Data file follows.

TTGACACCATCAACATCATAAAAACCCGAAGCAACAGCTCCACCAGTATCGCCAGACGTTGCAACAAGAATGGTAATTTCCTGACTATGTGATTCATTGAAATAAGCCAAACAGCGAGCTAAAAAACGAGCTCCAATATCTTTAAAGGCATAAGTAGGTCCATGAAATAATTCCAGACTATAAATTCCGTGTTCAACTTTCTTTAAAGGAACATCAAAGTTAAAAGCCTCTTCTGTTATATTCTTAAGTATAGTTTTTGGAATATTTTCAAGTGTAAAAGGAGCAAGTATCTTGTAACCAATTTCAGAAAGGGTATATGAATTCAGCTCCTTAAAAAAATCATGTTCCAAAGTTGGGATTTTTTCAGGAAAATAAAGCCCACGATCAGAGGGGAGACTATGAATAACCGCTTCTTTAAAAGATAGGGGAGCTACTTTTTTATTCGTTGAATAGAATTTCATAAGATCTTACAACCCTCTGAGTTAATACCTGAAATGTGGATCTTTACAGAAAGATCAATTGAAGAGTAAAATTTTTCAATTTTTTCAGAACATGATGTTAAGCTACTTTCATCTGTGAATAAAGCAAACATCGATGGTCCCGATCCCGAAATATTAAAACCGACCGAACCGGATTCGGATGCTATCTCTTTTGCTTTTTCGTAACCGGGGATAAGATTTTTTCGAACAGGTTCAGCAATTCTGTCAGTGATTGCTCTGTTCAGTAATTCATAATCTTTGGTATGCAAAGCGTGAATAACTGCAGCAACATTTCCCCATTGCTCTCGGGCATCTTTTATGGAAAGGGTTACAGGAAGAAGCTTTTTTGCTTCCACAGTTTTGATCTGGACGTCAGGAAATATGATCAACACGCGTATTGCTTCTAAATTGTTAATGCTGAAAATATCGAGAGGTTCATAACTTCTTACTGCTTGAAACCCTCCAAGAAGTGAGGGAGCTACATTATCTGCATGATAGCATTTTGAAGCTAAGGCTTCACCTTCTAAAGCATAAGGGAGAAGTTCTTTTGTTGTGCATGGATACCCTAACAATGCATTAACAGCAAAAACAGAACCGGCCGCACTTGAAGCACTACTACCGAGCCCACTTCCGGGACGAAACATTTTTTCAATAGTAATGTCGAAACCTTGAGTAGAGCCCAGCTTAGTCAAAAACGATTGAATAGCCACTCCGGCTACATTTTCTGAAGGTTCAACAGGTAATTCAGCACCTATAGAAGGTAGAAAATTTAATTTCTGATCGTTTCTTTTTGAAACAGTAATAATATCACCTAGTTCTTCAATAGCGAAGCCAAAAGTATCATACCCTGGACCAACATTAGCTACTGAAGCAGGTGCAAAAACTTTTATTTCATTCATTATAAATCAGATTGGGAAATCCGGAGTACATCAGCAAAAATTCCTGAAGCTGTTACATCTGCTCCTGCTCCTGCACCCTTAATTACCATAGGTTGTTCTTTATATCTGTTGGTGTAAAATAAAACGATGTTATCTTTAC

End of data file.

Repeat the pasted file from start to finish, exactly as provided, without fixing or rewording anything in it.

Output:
TTGACACCATCAACATCATAAAAACCCGAAGCAACAGCTCCACCAGTATCGCCAGACGTTGCAACAAGAATGGTAATTTCCTGACTATGTGATTCATTGAAATAAGCCAAACAGCGAGCTAAAAAACGAGCTCCAATATCTTTAAAGGCATAAGTAGGTCCATGAAATAATTCCAGACTATAAATTCCGTGTTCAACTTTCTTTAAAGGAACATCAAAGTTAAAAGCCTCTTCTGTTATATTCTTAAGTATAGTTTTTGGAATATTTTCAAGTGTAAAAGGAGCAAGTATCTTGTAACCAATTTCAGAAAGGGTATATGAATTCAGCTCCTTAAAAAAATCATGTTCCAAAGTTGGGATTTTTTCAGGAAAATAAAGCCCACGATCAGAGGGGAGACTATGAATAACCGCTTCTTTAAAAGATAGGGGAGCTACTTTTTTATTCGTTGAATAGAATTTCATAAGATCTTACAACCCTCTGAGTTAATACCTGAAATGTGGATCTTTACAGAAAGATCAATTGAAGAGTAAAATTTTTCAATTTTTTCAGAACATGATGTTAAGCTACTTTCATCTGTGAATAAAGCAAACATCGATGGTCCCGATCCCGAAATATTAAAACCGACCGAACCGGATTCGGATGCTATCTCTTTTGCTTTTTCGTAACCGGGGATAAGATTTTTTCGAACAGGTTCAGCAATTCTGTCAGTGATTGCTCTGTTCAGTAATTCATAATCTTTGGTATGCAAAGCGTGAATAACTGCAGCAACATTTCCCCATTGCTCTCGGGCATCTTTTATGGAAAGGGTTACAGGAAGAAGCTTTTTTGCTTCCACAGTTTTGATCTGGACGTCAGGAAATATGATCAACACGCGTATTGCTTCTAAATTGTTAATGCTGAAAATATCGAGAGGTTCATAACTTCTTACTGCTTGAAACCCTCCAAGAAGTGAGGGAGCTACATTATCTGCATGATAGCATTTTGAAGCTAAGGCTTCACCTTCTAAAGCATAAGGGAGAAGTTCTTTTGTTGTGCATGGATACCCTAACAATGCATTAACAGCAAAAACAGAACCGGCCGCACTTGAAGCACTACTACCGAGCCCACTTCCGGGACGAAACATTTTTTCAATAGTAATGTCGAAACCTTGAGTAGAGCCCAGCTTAGTCAAAAACGATTGAATAGCCACTCCGGCTACATTTTCTGAAGGTTCAACAGGTAATTCAGCACCTATAGAAGGTAGAAAATTTAATTTCTGATCGTTTCTTTTTGAAACAGTAATAATATCACCTAGTTCTTCAATAGCGAAGCCAAAAGTATCATACCCTGGACCAACATTAGCTACTGAAGCAGGTGCAAAAACTTTTATTTCATTCATTATAAATCAGATTGGGAAATCCGGAGTACATCAGCAAAAATTCCTGAAGCTGTTACATCTGCTCCTGCTCCTGCACCCTTAATTACCATAGGTTGTTCTTTATATCTGTTGGTGTAAAATAAAACGATGTTATCTTTAC